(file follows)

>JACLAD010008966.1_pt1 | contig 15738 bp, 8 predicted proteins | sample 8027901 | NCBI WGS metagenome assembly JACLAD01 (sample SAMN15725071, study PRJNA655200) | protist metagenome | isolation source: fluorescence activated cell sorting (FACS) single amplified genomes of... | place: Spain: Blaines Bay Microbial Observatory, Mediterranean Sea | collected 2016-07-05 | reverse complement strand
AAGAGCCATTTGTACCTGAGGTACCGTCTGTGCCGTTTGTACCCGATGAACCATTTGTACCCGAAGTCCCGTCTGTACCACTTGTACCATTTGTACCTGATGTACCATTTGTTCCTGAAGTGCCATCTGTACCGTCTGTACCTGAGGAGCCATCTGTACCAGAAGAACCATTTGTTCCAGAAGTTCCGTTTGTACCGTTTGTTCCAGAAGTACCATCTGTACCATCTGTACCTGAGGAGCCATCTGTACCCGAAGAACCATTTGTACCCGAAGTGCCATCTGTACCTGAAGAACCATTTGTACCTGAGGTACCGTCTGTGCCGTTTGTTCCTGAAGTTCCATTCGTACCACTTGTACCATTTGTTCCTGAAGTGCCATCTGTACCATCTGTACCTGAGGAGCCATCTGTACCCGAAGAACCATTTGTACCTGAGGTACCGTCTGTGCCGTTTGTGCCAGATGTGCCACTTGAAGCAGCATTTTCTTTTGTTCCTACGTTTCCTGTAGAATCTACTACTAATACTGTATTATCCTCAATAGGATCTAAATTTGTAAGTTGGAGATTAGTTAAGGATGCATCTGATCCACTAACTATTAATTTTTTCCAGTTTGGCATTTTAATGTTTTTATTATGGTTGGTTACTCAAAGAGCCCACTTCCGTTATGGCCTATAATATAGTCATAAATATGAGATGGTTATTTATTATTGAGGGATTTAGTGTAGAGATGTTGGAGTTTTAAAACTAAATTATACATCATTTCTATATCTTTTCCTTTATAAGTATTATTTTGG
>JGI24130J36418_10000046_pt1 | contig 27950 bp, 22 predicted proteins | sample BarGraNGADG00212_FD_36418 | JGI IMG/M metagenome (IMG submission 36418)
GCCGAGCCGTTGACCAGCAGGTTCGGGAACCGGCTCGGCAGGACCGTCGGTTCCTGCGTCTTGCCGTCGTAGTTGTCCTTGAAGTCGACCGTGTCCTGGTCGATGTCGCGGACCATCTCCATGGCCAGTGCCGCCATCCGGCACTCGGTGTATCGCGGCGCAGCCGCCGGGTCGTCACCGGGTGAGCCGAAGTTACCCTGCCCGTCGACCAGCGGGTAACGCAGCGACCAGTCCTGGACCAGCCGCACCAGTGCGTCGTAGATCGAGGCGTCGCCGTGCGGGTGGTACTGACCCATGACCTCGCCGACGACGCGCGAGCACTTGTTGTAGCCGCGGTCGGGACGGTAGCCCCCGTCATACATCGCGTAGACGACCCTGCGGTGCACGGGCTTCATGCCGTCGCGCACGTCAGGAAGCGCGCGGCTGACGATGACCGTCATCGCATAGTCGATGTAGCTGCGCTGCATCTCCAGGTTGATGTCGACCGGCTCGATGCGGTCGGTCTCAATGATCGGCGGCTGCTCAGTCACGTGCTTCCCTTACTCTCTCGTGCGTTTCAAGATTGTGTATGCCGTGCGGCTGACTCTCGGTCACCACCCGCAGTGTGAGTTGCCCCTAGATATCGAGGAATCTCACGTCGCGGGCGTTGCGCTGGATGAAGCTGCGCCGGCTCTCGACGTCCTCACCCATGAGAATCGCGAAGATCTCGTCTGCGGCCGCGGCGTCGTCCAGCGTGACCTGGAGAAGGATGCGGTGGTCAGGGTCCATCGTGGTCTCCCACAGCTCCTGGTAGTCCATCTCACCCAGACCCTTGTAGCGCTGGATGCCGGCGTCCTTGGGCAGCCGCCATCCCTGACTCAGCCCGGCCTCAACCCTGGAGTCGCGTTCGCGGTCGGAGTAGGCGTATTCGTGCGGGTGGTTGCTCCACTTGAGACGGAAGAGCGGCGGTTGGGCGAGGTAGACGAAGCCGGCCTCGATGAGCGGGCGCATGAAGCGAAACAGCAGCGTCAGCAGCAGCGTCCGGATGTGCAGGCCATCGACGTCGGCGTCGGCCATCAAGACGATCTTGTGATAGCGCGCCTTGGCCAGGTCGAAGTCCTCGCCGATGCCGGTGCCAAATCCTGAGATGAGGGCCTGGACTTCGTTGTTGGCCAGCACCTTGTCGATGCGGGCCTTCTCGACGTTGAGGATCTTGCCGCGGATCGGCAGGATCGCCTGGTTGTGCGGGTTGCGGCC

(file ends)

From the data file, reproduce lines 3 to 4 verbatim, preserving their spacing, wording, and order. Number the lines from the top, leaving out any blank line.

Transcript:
>JGI24130J36418_10000046_pt1 | contig 27950 bp, 22 predicted proteins | sample BarGraNGADG00212_FD_36418 | JGI IMG/M metagenome (IMG submission 36418)
GCCGAGCCGTTGACCAGCAGGTTCGGGAACCGGCTCGGCAGGACCGTCGGTTCCTGCGTCTTGCCGTCGTAGTTGTCCTTGAAGTCGACCGTGTCCTGGTCGATGTCGCGGACCATCTCCATGGCCAGTGCCGCCATCCGGCACTCGGTGTATCGCGGCGCAGCCGCCGGGTCGTCACCGGGTGAGCCGAAGTTACCCTGCCCGTCGACCAGCGGGTAACGCAGCGACCAGTCCTGGACCAGCCGCACCAGTGCGTCGTAGATCGAGGCGTCGCCGTGCGGGTGGTACTGACCCATGACCTCGCCGACGACGCGCGAGCACTTGTTGTAGCCGCGGTCGGGACGGTAGCCCCCGTCATACATCGCGTAGACGACCCTGCGGTGCACGGGCTTCATGCCGTCGCGCACGTCAGGAAGCGCGCGGCTGACGATGACCGTCATCGCATAGTCGATGTAGCTGCGCTGCATCTCCAGGTTGATGTCGACCGGCTCGATGCGGTCGGTCTCAATGATCGGCGGCTGCTCAGTCACGTGCTTCCCTTACTCTCTCGTGCGTTTCAAGATTGTGTATGCCGTGCGGCTGACTCTCGGTCACCACCCGCAGTGTGAGTTGCCCCTAGATATCGAGGAATCTCACGTCGCGGGCGTTGCGCTGGATGAAGCTGCGCCGGCTCTCGACGTCCTCACCCATGAGAATCGCGAAGATCTCGTCTGCGGCCGCGGCGTCGTCCAGCGTGACCTGGAGAAGGATGCGGTGGTCAGGGTCCATCGTGGTCTCCCACAGCTCCTGGTAGTCCATCTCACCCAGACCCTTGTAGCGCTGGATGCCGGCGTCCTTGGGCAGCCGCCATCCCTGACTCAGCCCGGCCTCAACCCTGGAGTCGCGTTCGCGGTCGGAGTAGGCGTATTCGTGCGGGTGGTTGCTCCACTTGAGACGGAAGAGCGGCGGTTGGGCGAGGTAGACGAAGCCGGCCTCGATGAGCGGGCGCATGAAGCGAAACAGCAGCGTCAGCAGCAGCGTCCGGATGTGCAGGCCATCGACGTCGGCGTCGGCCATCAAGACGATCTTGTGATAGCGCGCCTTGGCCAGGTCGAAGTCCTCGCCGATGCCGGTGCCAAATCCTGAGATGAGGGCCTGGACTTCGTTGTTGGCCAGCACCTTGTCGATGCGGGCCTTCTCGACGTTGAGGATCTTGCCGCGGATCGGCAGGATCGCCTGGTTGTGCGGGTTGCGGCC